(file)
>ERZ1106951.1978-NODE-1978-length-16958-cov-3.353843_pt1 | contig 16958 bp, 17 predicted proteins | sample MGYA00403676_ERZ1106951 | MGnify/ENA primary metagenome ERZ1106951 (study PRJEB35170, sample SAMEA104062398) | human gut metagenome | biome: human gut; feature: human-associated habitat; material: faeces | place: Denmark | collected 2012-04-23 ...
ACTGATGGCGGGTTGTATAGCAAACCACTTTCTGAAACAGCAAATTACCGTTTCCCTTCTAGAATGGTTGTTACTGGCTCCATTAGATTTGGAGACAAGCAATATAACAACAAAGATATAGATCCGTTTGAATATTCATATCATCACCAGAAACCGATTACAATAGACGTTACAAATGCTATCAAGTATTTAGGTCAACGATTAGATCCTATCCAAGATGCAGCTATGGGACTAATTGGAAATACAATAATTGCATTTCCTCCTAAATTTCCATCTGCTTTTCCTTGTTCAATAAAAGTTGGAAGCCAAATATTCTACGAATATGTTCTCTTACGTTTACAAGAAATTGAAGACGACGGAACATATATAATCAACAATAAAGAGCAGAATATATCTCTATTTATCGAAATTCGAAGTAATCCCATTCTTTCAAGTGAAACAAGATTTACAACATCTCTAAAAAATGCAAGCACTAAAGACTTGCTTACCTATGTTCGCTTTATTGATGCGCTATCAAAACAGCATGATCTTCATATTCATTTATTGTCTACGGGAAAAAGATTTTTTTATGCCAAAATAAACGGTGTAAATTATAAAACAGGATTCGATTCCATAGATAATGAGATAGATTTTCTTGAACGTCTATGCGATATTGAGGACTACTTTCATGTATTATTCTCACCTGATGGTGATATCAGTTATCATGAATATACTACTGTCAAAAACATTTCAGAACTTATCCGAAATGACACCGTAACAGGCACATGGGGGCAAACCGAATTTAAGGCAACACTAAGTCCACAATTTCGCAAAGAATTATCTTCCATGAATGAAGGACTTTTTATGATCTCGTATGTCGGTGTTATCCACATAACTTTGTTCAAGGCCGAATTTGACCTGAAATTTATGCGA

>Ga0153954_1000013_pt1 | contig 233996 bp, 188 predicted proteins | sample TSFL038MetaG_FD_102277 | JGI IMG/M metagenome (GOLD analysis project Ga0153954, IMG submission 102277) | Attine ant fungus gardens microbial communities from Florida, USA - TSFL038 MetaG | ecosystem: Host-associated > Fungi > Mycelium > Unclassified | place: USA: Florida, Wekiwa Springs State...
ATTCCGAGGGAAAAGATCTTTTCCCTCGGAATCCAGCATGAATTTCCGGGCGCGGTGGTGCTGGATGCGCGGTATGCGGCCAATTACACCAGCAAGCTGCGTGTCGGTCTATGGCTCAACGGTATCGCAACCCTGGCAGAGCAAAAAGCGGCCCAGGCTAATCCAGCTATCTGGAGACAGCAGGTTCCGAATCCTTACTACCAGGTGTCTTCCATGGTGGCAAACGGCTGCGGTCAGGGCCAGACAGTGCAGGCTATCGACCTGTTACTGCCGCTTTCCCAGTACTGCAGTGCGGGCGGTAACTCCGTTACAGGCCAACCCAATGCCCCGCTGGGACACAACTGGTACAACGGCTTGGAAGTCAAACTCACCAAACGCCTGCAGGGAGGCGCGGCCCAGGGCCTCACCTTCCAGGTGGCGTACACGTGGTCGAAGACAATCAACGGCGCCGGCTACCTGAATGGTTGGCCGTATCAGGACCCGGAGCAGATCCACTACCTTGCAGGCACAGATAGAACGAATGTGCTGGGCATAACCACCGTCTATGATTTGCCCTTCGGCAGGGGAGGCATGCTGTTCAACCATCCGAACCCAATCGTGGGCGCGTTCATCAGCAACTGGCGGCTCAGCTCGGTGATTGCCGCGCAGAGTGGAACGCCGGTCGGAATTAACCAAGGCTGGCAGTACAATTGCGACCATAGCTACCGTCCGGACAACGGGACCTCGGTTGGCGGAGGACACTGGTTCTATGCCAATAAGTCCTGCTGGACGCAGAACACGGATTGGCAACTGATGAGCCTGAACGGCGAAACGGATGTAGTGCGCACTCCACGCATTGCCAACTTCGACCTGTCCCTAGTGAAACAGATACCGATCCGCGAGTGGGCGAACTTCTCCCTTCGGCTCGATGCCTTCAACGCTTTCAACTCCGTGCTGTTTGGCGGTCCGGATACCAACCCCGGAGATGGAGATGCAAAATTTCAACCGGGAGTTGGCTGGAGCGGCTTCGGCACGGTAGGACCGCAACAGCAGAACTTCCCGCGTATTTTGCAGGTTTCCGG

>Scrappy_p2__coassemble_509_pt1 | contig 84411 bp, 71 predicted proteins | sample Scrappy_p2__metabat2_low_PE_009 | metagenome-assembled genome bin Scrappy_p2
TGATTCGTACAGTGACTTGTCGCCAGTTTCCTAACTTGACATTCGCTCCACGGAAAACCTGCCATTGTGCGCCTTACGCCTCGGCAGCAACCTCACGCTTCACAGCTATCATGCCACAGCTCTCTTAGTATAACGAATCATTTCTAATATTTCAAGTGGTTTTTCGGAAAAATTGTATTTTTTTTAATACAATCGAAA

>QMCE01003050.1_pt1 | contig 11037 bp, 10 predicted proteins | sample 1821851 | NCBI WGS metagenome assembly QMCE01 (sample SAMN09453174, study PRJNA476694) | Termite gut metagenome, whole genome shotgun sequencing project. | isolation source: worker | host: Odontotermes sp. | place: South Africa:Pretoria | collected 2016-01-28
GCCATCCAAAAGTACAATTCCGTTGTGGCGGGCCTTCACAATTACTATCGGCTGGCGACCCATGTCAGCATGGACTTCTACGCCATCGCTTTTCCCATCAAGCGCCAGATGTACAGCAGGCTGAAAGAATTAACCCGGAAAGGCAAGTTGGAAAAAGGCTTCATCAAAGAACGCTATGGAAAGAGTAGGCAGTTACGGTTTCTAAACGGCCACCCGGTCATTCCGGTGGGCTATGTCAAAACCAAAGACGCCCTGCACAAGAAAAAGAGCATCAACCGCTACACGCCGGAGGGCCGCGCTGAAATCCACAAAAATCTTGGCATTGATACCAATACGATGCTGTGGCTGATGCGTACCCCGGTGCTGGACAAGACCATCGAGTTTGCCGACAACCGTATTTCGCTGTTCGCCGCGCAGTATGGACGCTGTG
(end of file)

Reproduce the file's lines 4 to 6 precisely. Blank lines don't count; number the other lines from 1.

ATTCCGAGGGAAAAGATCTTTTCCCTCGGAATCCAGCATGAATTTCCGGGCGCGGTGGTGCTGGATGCGCGGTATGCGGCCAATTACACCAGCAAGCTGCGTGTCGGTCTATGGCTCAACGGTATCGCAACCCTGGCAGAGCAAAAAGCGGCCCAGGCTAATCCAGCTATCTGGAGACAGCAGGTTCCGAATCCTTACTACCAGGTGTCTTCCATGGTGGCAAACGGCTGCGGTCAGGGCCAGACAGTGCAGGCTATCGACCTGTTACTGCCGCTTTCCCAGTACTGCAGTGCGGGCGGTAACTCCGTTACAGGCCAACCCAATGCCCCGCTGGGACACAACTGGTACAACGGCTTGGAAGTCAAACTCACCAAACGCCTGCAGGGAGGCGCGGCCCAGGGCCTCACCTTCCAGGTGGCGTACACGTGGTCGAAGACAATCAACGGCGCCGGCTACCTGAATGGTTGGCCGTATCAGGACCCGGAGCAGATCCACTACCTTGCAGGCACAGATAGAACGAATGTGCTGGGCATAACCACCGTCTATGATTTGCCCTTCGGCAGGGGAGGCATGCTGTTCAACCATCCGAACCCAATCGTGGGCGCGTTCATCAGCAACTGGCGGCTCAGCTCGGTGATTGCCGCGCAGAGTGGAACGCCGGTCGGAATTAACCAAGGCTGGCAGTACAATTGCGACCATAGCTACCGTCCGGACAACGGGACCTCGGTTGGCGGAGGACACTGGTTCTATGCCAATAAGTCCTGCTGGACGCAGAACACGGATTGGCAACTGATGAGCCTGAACGGCGAAACGGATGTAGTGCGCACTCCACGCATTGCCAACTTCGACCTGTCCCTAGTGAAACAGATACCGATCCGCGAGTGGGCGAACTTCTCCCTTCGGCTCGATGCCTTCAACGCTTTCAACTCCGTGCTGTTTGGCGGTCCGGATACCAACCCCGGAGATGGAGATGCAAAATTTCAACCGGGAGTTGGCTGGAGCGGCTTCGGCACGGTAGGACCGCAACAGCAGAACTTCCCGCGTATTTTGCAGGTTTCCGG

>Scrappy_p2__coassemble_509_pt1 | contig 84411 bp, 71 predicted proteins | sample Scrappy_p2__metabat2_low_PE_009 | metagenome-assembled genome bin Scrappy_p2
TGATTCGTACAGTGACTTGTCGCCAGTTTCCTAACTTGACATTCGCTCCACGGAAAACCTGCCATTGTGCGCCTTACGCCTCGGCAGCAACCTCACGCTTCACAGCTATCATGCCACAGCTCTCTTAGTATAACGAATCATTTCTAATATTTCAAGTGGTTTTTCGGAAAAATTGTATTTTTTTTAATACAATCGAAA